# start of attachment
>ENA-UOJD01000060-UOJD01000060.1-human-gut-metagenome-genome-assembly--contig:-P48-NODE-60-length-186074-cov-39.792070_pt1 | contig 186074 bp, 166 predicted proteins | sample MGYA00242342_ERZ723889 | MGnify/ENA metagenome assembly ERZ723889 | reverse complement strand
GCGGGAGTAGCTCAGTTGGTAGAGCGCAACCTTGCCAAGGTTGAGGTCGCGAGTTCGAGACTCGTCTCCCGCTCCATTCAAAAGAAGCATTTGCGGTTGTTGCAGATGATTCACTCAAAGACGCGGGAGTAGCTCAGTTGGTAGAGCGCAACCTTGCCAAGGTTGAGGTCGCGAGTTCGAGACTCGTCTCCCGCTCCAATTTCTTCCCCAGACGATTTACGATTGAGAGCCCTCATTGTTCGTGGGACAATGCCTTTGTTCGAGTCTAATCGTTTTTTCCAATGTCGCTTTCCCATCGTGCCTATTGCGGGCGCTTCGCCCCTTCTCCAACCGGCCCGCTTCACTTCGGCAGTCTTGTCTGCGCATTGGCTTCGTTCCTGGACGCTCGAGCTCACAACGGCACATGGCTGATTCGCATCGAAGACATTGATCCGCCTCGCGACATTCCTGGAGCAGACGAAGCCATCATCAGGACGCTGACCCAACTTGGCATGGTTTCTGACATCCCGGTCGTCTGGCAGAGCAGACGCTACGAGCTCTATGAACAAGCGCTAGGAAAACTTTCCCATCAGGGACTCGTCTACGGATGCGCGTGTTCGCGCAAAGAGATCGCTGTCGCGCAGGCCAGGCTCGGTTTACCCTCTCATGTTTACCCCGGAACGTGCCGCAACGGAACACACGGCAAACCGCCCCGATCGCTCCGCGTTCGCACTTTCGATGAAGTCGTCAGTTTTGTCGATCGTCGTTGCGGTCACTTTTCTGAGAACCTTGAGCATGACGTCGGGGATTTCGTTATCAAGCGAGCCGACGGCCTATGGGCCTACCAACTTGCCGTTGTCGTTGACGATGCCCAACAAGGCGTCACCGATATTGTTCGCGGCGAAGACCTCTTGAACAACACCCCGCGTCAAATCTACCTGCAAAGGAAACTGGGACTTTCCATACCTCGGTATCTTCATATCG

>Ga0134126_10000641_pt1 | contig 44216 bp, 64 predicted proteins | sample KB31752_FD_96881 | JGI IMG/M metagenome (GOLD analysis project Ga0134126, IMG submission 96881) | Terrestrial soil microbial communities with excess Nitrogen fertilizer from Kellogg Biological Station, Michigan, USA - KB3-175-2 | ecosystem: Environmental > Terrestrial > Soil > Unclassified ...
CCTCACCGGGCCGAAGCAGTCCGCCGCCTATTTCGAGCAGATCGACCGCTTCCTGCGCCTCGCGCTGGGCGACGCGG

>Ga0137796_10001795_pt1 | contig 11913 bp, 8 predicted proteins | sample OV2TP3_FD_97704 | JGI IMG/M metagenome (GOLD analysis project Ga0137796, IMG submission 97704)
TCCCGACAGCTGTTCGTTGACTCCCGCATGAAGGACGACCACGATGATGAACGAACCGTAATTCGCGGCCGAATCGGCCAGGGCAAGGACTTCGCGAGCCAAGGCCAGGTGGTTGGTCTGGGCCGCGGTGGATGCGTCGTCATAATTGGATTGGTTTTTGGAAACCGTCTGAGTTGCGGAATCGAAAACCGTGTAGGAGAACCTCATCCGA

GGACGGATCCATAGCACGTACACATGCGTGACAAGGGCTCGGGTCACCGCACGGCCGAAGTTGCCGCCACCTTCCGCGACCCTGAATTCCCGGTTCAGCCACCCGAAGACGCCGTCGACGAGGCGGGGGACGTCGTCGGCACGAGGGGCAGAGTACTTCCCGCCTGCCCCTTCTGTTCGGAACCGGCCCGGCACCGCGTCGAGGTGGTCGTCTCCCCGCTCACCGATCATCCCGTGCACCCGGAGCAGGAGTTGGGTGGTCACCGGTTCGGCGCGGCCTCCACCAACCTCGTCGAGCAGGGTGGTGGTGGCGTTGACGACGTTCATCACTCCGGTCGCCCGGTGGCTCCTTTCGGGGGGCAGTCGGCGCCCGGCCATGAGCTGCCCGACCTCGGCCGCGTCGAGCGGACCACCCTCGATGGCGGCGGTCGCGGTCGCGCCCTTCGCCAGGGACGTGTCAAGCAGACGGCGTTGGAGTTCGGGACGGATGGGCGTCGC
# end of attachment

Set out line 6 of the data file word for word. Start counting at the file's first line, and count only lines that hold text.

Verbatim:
TCCCGACAGCTGTTCGTTGACTCCCGCATGAAGGACGACCACGATGATGAACGAACCGTAATTCGCGGCCGAATCGGCCAGGGCAAGGACTTCGCGAGCCAAGGCCAGGTGGTTGGTCTGGGCCGCGGTGGATGCGTCGTCATAATTGGATTGGTTTTTGGAAACCGTCTGAGTTGCGGAATCGAAAACCGTGTAGGAGAACCTCATCCGA